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Council Members Urge Probe Into Deaths of City Palm Trees in Front of Billboards

October 26, 2005|Ted Rohrlich | Times Staff Writer

Three Los Angeles City Council members called Tuesday for the city attorney's office to investigate the deaths of three city-owned palm trees in front of billboards owned by Regency Outdoor Advertising near Los Angeles International Airport.

The members also asked city sign inspectors to see if any Regency billboards are illegally placed and to "immediately implement" a long-stalled city program to inventory about 10,000 billboards in Los Angeles, about a third of which are believed by some city officials to be illegal.

The sign inventory program, which would be paid for by billboard companies, has been stalled since the City Council approved it in 2002 because of court challenges by several of the firms.

Councilman Jack Weiss, the program's sponsor, said Tuesday that he saw an opportunity to remind city government of the stalled effort in the wake of a Times article Sunday about Regency.

The article examined allegations that Regency had attempted to erect signs without permits in other jurisdictions, bribed public officials and poisoned city-owned trees that were obstructing motorists' views of some of the company's more lucrative signs along Century Boulevard.

Regency, the largest family-owned billboard company in Southern California, has denied all wrongdoing. A lawyer for the firm did not return a call seeking additional comment Tuesday.

A written motion made by Weiss, seconded by council members Eric Garcetti and Wendy Greuel, cited the article and said Regency's alleged misconduct was "stunning in its scope."

"If the allegations in the Los Angeles Times are accurate and if this alleged misconduct is left unchecked, it could call into question the seriousness with which the city takes its sign regulations and laws," the motion said.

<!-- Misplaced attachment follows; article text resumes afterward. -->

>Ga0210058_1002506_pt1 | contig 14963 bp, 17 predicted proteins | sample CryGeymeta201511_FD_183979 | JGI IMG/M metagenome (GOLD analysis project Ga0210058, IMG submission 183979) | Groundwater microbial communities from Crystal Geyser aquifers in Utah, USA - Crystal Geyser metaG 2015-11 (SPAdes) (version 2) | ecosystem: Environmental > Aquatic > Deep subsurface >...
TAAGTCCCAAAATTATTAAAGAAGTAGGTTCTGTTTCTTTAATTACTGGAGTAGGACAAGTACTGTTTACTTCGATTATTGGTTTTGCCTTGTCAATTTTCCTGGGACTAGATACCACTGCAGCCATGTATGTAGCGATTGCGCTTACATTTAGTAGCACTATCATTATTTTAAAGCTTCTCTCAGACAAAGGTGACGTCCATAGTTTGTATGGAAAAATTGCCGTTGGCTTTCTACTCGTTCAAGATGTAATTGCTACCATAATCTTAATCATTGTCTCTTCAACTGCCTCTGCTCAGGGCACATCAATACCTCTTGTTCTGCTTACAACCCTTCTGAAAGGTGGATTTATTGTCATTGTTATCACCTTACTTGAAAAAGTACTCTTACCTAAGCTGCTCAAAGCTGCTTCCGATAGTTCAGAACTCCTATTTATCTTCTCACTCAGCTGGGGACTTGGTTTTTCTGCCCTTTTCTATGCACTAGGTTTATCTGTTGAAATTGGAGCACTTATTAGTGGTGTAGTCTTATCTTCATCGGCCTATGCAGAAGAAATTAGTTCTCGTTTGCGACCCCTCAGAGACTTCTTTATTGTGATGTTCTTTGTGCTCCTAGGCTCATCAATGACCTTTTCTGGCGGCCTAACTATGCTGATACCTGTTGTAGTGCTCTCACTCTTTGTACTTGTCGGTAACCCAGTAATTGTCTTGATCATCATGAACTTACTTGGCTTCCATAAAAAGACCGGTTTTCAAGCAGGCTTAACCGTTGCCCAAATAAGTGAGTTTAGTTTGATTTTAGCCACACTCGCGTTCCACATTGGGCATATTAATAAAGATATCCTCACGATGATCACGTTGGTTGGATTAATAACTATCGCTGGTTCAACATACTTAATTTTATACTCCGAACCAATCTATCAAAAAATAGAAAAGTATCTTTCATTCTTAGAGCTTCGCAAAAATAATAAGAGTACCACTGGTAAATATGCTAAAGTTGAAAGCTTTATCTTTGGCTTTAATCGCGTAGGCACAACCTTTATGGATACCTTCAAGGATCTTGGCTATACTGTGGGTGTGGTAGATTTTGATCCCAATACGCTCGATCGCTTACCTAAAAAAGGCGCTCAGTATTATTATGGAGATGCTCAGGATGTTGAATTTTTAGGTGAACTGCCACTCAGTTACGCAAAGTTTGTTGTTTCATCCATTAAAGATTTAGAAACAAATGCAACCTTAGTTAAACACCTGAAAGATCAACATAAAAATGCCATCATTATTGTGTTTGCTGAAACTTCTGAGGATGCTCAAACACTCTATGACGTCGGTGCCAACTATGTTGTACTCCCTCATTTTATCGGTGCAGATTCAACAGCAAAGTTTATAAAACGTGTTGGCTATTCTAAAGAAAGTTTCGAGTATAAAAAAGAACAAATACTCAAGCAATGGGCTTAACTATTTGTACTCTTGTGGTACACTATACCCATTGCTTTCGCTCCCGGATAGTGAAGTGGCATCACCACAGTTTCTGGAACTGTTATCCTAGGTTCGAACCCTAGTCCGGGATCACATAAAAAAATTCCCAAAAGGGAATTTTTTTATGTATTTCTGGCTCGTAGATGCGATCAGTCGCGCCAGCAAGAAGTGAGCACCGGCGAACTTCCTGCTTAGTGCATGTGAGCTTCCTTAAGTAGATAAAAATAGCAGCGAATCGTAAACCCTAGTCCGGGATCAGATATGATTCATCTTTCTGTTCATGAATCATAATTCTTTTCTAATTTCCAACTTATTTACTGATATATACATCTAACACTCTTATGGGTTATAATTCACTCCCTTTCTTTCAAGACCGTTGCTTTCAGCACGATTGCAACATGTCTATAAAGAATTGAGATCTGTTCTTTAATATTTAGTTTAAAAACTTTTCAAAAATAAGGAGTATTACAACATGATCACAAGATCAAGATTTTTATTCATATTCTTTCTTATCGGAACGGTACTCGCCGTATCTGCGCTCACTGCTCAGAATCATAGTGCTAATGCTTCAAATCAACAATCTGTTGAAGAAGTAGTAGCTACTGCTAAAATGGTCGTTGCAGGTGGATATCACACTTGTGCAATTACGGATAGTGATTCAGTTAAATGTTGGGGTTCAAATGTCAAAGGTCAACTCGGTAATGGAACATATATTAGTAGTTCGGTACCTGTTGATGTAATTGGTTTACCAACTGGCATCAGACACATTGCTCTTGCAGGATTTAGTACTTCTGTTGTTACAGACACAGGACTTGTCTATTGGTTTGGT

The billboard inspection program was intended to build the first city database of billboards. Because of inadequate record-keeping over the years, city officials are now unable to say which billboards have proper permits.

Weiss' motion was referred to committee. The motion also asks the city attorney's office to sue if it finds evidence of wrongdoing.

A spokesman for City Atty. Rocky Delgadillo said he had not seen the motion and declined to comment.

Many of the allegations involving Regency were made by a former executive and the firm's former chief outside lawyer. The former executive, J. Keith Stephens, has testified in a deposition in a lawsuit he brought against the company that the firm's owners, Brian and Drake Kennedy, each told him that Regency was responsible for poisoning trees that were in front of its signs near the entrance to LAX.

Regency has about 500 sign faces in Los Angeles and Orange counties. Dozens of those billboards are within Los Angeles, where Regency has been heavily involved in local politics.

In 2001, it was the largest contributor to former Mayor James K. Hahn's campaign, providing $260,000 in free billboard advertising to promote his candidacy. Regency also contributed $125,000 in free advertising in 2001 to Delgadillo's campaign, making the firm his second largest contributor.

One clash with the city came after Regency spent nearly $2 million in 1998 to purchase and improve a multistory brick building along the San Bernardino Freeway just south of downtown that had been home to garment factories and other small businesses.

After the tenants departed, Regency bricked up the building's entrances and hung a giant vinyl wall sign on the east side of the structure and painted an advertisement on the west.

City building and safety inspectors soon cited Regency for putting up the signs without permits.

Regency argued that the building had a long history of bearing signs and, as support, found an old permit for advertising on the west wall.

An argument continued about the vinyl on the east wall. Drake Kennedy took the sign down while he appealed a citation from building inspectors to the city's Building and Safety Commission. When he lost his appeal, he put the sign back up. The city attorney's office charged him with a misdemeanor. City building inspectors cited Regency for allegedly maintaining illegal wall signs at five other locations.

Regency then sued in federal court, challenging the constitutionality of aspects of the city's sign law.

The court enjoined the city from enforcing the law against Regency at more than two dozen locations, including the San Pedro Street building.

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